Pyramidal orchids are perennial plants and are fully hardy in the UK, though plants in pots may be vulnerable to low winter temperatures. They are suitable for very well drained chalky or other alkaline soils and occur naturally in England, Wales and N Ireland with a very few sites in Scotland. If you don’t have a calcareous soil, they will do well in a rockery or container where you can add grit and limestone and a little lime to get the right pH.
The rosette of leaves appears in autumn and lasts through the winter. The Pyramidal flowers in June, July and August. The whole plant dies back in late summer for a short dormancy period before coming up again in the autumn. Plant out in autumn or early spring. Place dormant plants with the tip 2cm below the surface. If your plant has green aerial parts keep the soil surface level with the compost in the pot. They will tolerate full sun if planted in the ground, in pots beware of them overheating or drying out. If planted into a lawn or grassland it should be under a management regime for a wildflower meadow and have a very low and sparse sward. For planting in grassland or a garden bed, make a slit with a spade and slide the plant in keeping the main root vertical. Pour in a little well drained growing mix (see below) and close up the slit. If planting in a pot make it quite a large pot to avoid the roots getting frosted over the winter. Pots may be moved into an unheated greenhouse during the winter and watered sparingly to just keep the compost moist. Plants in the ground should survive the winter in situ. Feed once a month when in leaf, with very dilute general feed.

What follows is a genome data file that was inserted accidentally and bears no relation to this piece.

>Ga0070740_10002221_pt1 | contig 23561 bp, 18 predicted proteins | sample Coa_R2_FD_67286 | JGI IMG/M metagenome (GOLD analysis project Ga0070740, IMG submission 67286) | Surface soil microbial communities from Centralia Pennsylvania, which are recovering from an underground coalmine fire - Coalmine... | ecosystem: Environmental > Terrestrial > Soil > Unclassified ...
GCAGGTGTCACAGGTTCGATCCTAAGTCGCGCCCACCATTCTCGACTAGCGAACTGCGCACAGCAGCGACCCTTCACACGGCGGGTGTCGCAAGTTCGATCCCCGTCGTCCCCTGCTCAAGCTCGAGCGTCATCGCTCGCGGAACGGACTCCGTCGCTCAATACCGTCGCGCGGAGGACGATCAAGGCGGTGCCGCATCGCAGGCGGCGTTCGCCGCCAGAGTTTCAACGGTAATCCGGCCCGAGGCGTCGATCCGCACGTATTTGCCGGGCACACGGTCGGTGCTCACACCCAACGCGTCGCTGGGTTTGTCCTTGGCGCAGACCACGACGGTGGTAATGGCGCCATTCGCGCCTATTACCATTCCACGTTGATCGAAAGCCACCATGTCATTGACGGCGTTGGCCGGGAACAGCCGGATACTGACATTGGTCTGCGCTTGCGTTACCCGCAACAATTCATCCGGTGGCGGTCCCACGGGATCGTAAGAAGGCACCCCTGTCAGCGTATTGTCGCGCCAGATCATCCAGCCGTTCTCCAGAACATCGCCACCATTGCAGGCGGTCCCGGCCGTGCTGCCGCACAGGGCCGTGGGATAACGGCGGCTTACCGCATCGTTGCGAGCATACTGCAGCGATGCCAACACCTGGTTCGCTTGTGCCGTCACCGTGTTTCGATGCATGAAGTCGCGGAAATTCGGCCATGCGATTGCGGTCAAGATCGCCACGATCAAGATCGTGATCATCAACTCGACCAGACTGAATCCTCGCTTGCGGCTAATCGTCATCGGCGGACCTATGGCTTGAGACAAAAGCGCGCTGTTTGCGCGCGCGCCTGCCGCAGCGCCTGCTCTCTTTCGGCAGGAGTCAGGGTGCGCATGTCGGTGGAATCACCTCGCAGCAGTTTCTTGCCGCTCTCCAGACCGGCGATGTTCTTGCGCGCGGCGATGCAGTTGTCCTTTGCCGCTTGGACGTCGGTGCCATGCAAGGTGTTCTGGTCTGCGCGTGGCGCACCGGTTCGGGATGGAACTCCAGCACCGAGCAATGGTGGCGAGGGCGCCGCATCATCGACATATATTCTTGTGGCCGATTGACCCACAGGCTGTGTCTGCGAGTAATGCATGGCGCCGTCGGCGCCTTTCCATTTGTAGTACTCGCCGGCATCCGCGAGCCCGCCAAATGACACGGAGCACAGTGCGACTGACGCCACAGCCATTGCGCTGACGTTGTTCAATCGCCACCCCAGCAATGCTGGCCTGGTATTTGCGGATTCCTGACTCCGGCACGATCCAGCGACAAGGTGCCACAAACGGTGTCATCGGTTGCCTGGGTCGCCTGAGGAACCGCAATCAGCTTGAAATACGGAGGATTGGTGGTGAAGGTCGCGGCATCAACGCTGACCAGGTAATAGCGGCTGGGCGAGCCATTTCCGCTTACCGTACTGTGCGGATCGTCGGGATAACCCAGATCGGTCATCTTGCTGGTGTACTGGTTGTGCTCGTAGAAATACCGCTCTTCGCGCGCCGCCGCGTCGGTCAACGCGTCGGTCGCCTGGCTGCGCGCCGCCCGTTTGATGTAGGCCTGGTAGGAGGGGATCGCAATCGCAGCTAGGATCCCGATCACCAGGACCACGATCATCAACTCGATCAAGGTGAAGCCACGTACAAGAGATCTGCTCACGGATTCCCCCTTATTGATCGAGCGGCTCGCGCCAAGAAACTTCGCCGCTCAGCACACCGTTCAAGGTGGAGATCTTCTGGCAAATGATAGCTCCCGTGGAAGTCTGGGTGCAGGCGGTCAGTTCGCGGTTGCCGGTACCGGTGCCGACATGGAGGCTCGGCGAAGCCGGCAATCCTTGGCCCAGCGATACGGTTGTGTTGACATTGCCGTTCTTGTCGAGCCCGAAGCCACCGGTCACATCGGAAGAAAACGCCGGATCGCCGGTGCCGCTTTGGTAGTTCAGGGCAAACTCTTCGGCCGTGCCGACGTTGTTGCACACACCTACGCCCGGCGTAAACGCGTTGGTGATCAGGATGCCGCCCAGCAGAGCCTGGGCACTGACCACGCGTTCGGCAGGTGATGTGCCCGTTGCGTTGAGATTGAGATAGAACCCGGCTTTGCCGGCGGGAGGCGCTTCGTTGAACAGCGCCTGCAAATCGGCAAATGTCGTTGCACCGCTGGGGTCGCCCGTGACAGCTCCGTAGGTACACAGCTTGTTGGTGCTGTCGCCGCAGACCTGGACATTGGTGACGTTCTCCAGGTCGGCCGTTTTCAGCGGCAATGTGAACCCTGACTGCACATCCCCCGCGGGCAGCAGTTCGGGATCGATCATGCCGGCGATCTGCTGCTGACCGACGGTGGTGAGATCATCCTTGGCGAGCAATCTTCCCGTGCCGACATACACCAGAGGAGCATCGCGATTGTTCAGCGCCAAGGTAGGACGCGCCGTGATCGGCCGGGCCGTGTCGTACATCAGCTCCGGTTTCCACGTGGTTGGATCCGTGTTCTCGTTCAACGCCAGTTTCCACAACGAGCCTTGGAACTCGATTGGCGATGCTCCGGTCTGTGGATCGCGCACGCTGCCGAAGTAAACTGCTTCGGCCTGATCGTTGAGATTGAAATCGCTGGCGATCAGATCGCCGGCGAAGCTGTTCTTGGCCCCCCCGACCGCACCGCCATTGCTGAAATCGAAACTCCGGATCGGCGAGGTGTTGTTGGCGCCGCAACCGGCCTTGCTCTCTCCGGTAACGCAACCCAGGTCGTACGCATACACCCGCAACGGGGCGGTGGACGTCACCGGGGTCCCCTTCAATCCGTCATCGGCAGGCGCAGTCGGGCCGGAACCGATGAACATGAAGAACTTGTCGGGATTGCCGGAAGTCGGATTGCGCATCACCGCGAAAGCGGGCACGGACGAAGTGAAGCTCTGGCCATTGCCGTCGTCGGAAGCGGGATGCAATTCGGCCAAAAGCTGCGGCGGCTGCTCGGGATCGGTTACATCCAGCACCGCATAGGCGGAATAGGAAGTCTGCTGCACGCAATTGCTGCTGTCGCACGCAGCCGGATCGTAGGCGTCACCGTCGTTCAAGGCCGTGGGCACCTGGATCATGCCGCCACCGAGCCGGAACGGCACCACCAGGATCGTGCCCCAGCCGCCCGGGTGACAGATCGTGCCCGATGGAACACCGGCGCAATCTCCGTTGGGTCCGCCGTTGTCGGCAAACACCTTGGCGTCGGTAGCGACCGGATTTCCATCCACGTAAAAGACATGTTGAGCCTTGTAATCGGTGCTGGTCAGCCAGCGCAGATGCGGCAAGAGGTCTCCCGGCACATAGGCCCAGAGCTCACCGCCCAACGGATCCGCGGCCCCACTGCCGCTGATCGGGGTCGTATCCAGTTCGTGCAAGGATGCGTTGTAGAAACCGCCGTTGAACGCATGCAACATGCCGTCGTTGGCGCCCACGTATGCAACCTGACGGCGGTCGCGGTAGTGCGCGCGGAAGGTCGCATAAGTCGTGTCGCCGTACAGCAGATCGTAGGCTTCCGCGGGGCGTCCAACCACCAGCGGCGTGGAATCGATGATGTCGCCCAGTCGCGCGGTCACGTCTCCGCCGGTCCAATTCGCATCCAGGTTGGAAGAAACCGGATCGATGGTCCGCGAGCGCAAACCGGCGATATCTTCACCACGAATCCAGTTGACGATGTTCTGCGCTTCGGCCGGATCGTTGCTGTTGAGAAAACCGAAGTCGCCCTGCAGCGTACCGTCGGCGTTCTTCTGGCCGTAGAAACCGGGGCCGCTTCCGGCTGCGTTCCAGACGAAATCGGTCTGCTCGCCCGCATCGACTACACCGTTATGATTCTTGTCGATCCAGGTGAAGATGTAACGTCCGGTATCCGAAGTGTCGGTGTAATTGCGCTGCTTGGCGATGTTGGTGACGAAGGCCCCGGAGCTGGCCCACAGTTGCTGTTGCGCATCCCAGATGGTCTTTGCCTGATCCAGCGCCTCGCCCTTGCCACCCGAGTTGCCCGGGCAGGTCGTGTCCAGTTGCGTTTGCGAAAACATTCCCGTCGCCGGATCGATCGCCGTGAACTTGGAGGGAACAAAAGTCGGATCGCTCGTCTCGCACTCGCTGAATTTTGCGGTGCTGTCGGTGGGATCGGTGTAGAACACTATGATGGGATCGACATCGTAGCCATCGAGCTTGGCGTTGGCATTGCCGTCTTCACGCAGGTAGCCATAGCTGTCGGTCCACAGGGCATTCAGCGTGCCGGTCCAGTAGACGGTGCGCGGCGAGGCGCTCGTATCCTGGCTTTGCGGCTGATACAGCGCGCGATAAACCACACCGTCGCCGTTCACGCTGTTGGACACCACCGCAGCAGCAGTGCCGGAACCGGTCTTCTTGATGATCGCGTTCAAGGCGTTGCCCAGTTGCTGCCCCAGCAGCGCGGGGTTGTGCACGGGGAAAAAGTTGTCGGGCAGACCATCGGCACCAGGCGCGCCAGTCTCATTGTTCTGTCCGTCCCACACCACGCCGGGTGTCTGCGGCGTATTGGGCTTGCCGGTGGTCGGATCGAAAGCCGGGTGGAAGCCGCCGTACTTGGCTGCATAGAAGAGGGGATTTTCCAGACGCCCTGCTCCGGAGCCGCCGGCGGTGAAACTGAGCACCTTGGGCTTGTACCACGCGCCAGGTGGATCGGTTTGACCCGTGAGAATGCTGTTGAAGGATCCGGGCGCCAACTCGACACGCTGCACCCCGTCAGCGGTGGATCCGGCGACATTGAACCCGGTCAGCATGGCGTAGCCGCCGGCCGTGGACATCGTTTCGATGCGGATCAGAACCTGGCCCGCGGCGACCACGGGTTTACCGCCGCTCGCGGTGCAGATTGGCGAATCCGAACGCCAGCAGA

Use a well drained growing mix of 2 parts peat free potting compost, 2 parts perlite, 1 part grit, 1 part sieved local garden soil (if neutral or alkaline) with a sprinkling of garden lime and/or oyster shell.